The bad news for NFL defensive coordinators is that the wide receivers put on an impressive display during their on-field work out Sunday at the 2013 Scouting Combine. The good news for NFL defensive coordinators is that the men who will become responsible for covering those wide receivers – the defensive backs – also put on an impressive display during their work out at the Combine on Tuesday.
From Dee Milliner cementing his status as the class’ top cornerback, to Desmond Trufant following up a solid Senior Bowl week with a solid Combine performance, to several lesser-known players putting themselves on the map, the outstanding performances were abundant.
Let’s take a look at some of the individuals who stood out during the DB on-field workout on Tuesday…
CB Dee Milliner (Alabama)
Milliner was thought to be the top cornerback heading into the Combine, and his performance in Indianapolis all but eliminated any doubt of that. He answered any questions regarding his speed by registering the 2nd-fastest 40-yard dash time, and then he was solid-not-sensational in the on-field drill work. He appeared to fight the ball and struggle with drops at times, but overall it was a solid day for Milliner. Here’s how NFL.com’s Bucky Brooks described Milliner’s day: “Milliner displayed outstanding footwork and movement skills in the positional drills. He smoothly executed transitions and turns in space, showing excellent balance and body control. Thought he struggled handling the ball, but those concerns can be assuaged at Alabama’s pro day next month.”
CB Desmond Trufant (Washington)
The younger brother of two NFL players, Trufant was perhaps the best cornerback at the Senior Bowl last month and he was also a top performer at the Combine within his position group. He finished with the 3rd-fastest 40-yard dash, the 2nd-best 20-yard shuttle time and he also put up impressive numbers in the vertical and broad jumps.
CB Robert Alford (Southeastern Louisiana)
One of my favorite players at the Senior Bowl, Alford had a quiet-but-good Combine performance. He had the 4th-best 40-yard dash time and broad jump, was 3rd among all cornerbacks in the bench press and was one of just seven players with a vertical leap of 40+ inches. Here’s part of the NFL.com scouting report on Alford: “His willingness to press, compete for balls downfield, and support the run –- as well as fair size, overall athleticism, and potential return ability will make him a highly sought-after player.”
CB Xavier Rhodes (Florida State)
Had Milliner struggled in Indianapolis, Rhodes stood the best chance to leap-frog him as this class’ top cornerback. As it turns out, Milliner is fortunate to have performed so well because Rhodes did in fact impress at the Combine. Rhodes, a 3-year starter at Florida State, has great size at 6-1, 210 pounds, and he’s known as an excellent press-coverage corner who excels in man-to-man situations. But he also proved his has movement skills and explosive ability to go with it. Rhodes’ 40-time was sufficient to eliminate concerns about his speed, his vertical leap was tied for 1st among all defensive backs and his broad jump was 5th-best among his group.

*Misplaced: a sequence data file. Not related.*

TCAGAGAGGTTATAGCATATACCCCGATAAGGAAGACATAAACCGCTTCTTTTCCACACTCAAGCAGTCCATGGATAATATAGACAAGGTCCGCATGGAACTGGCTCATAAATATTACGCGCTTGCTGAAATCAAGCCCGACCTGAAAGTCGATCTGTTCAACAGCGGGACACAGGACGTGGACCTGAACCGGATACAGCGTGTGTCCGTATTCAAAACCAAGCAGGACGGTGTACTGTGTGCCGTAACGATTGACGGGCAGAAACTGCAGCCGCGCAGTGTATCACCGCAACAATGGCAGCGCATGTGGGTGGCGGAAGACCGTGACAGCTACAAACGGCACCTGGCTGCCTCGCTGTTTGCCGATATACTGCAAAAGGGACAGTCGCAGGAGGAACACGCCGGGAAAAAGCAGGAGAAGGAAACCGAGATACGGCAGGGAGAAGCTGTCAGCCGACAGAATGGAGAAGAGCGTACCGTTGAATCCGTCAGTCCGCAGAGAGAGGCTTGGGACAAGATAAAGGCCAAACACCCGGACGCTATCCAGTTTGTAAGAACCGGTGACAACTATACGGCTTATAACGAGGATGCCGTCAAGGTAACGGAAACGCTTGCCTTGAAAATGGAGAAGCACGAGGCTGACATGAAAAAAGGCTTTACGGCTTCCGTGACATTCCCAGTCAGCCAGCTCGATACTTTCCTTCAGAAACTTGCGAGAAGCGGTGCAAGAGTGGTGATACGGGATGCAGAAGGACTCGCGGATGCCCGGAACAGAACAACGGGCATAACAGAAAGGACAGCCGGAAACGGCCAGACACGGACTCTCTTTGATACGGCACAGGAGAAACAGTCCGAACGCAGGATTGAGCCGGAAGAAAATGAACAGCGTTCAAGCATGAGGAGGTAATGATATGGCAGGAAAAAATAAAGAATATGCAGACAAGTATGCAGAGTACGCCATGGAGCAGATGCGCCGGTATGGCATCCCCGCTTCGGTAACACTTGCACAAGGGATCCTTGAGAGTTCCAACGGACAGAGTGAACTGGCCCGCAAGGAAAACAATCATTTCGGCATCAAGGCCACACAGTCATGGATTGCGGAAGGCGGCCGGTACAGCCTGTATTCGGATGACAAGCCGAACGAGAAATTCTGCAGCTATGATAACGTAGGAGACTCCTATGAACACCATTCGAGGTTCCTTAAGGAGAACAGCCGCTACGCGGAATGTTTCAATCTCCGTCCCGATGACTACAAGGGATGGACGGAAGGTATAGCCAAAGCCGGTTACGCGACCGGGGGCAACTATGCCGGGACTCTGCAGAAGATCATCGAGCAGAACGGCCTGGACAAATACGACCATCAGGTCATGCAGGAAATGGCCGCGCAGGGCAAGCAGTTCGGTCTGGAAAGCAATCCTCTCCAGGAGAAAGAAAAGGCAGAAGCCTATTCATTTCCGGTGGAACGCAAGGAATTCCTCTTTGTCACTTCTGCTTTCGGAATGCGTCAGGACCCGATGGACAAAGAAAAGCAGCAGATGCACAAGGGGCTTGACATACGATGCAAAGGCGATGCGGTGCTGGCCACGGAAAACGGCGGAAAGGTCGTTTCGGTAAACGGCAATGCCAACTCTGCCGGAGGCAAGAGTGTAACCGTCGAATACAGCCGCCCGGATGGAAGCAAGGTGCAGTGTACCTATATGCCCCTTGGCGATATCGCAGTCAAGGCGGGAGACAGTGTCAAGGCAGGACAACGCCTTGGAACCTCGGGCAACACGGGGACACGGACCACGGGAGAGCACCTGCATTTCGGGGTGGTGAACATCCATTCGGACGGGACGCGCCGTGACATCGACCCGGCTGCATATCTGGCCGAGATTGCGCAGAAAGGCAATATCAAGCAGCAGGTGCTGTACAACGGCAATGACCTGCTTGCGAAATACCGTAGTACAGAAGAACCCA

CB Tyrann Mathieu (LSU)
I wrote about him on Tuesday evening. Click here to read that report. If you don’t want to do that, the bottom line on Mathieu’s Combine performance is that he was one of the day’s top performers. He was solid-not-sensational in the timed and measured activities, but he was indeed sensational during the position-specific drills. He displayed a confidence and a swagger that reminds you he was at one time arguably the best defensive player in college football, which makes teams’ opinions of his interview performance even more important. Here’s what Brooks said of Mathieu: “[He] created some positive momentum with his standout performance at the combine…Not only was his (40-yard dash) time adequate for the position, it indicated that he is a more explosive athlete than most expected him to be after watching him on tape. Mathieu also surprised scouts with his solid footwork and fundamentals in positional drills.”
CB Johnthan Banks (Mississippi State) and S Kenny Vaccaro (Texas)
On the flip side of the 4 standout performers mentioned above, we have Banks and Vaccaro. Banks came into the Combine looking to establish himself as the top cornerback, but his 40-time was not impressive and he wasn’t sharp in the position-specific drills. Brooks said of Banks: “Although Banks still has an opportunity to make amends at his pro day in a few weeks, he will certainly see his stock dip a little after the combine.” As for Vaccaro, the favorite to be the first safety taken in the draft, he didn’t reinforce the notion that many have of him being a versatile safety with corner-type cover skills. As Brooks says, he’ll need to produce better timed results to make teams feel comfortable applying a 1st-round grade to him.
Tags: 2013 Scouting Combine
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